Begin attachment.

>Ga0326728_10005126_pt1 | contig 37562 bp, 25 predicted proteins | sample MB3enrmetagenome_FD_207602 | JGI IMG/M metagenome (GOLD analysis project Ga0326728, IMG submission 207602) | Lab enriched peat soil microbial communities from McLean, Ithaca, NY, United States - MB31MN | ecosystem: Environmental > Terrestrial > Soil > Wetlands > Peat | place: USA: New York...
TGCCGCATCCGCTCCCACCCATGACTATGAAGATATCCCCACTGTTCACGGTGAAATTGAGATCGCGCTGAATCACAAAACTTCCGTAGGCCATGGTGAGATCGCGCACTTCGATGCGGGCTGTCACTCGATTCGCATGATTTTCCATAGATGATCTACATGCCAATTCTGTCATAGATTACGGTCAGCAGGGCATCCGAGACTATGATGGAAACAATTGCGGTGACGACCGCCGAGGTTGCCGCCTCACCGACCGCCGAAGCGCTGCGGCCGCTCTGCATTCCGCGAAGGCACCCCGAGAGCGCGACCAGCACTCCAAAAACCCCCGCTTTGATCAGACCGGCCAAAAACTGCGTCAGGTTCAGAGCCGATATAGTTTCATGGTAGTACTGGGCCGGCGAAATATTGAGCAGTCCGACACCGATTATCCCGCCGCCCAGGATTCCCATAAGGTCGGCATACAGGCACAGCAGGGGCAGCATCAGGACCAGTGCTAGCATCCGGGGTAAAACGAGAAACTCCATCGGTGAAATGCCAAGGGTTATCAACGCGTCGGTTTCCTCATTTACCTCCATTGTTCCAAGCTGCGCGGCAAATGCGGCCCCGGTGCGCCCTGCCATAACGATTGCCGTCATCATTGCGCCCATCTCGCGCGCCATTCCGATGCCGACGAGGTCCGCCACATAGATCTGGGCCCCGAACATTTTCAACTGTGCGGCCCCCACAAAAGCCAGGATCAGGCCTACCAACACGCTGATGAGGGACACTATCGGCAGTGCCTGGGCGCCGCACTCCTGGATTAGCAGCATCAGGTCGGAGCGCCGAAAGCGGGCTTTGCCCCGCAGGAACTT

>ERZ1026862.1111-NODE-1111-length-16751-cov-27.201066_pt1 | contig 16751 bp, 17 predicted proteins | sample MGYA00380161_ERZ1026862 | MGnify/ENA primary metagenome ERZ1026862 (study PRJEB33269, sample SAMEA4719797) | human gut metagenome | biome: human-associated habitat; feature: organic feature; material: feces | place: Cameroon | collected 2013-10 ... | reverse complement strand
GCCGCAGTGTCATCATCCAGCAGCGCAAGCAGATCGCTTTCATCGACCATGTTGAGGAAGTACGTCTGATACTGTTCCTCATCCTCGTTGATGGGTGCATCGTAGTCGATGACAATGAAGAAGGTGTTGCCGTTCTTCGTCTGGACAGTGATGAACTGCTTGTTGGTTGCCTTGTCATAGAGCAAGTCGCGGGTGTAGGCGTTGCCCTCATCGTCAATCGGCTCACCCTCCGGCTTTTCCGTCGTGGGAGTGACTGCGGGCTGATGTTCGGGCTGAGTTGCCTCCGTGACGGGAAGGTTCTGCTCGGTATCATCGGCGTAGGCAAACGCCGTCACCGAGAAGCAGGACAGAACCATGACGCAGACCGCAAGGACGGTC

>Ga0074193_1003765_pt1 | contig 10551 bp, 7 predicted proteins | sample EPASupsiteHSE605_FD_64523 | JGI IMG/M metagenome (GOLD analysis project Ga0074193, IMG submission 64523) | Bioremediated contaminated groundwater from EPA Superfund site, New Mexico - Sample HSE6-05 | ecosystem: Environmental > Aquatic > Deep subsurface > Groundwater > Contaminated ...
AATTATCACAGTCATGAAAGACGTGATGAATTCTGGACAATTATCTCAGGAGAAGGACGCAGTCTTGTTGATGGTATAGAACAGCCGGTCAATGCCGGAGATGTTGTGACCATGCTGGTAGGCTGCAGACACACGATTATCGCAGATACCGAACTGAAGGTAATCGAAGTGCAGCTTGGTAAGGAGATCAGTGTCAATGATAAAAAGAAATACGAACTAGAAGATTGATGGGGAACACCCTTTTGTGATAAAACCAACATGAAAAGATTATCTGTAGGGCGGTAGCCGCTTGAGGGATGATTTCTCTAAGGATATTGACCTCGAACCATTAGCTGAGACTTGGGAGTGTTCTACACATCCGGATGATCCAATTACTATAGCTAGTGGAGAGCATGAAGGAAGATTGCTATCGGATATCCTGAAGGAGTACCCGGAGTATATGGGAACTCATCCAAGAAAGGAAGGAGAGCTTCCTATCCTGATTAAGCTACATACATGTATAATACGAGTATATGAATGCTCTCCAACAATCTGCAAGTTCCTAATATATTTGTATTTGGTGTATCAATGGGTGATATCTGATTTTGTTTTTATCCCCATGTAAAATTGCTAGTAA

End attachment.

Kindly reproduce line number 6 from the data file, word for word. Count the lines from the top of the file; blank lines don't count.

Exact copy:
AATTATCACAGTCATGAAAGACGTGATGAATTCTGGACAATTATCTCAGGAGAAGGACGCAGTCTTGTTGATGGTATAGAACAGCCGGTCAATGCCGGAGATGTTGTGACCATGCTGGTAGGCTGCAGACACACGATTATCGCAGATACCGAACTGAAGGTAATCGAAGTGCAGCTTGGTAAGGAGATCAGTGTCAATGATAAAAAGAAATACGAACTAGAAGATTGATGGGGAACACCCTTTTGTGATAAAACCAACATGAAAAGATTATCTGTAGGGCGGTAGCCGCTTGAGGGATGATTTCTCTAAGGATATTGACCTCGAACCATTAGCTGAGACTTGGGAGTGTTCTACACATCCGGATGATCCAATTACTATAGCTAGTGGAGAGCATGAAGGAAGATTGCTATCGGATATCCTGAAGGAGTACCCGGAGTATATGGGAACTCATCCAAGAAAGGAAGGAGAGCTTCCTATCCTGATTAAGCTACATACATGTATAATACGAGTATATGAATGCTCTCCAACAATCTGCAAGTTCCTAATATATTTGTATTTGGTGTATCAATGGGTGATATCTGATTTTGTTTTTATCCCCATGTAAAATTGCTAGTAA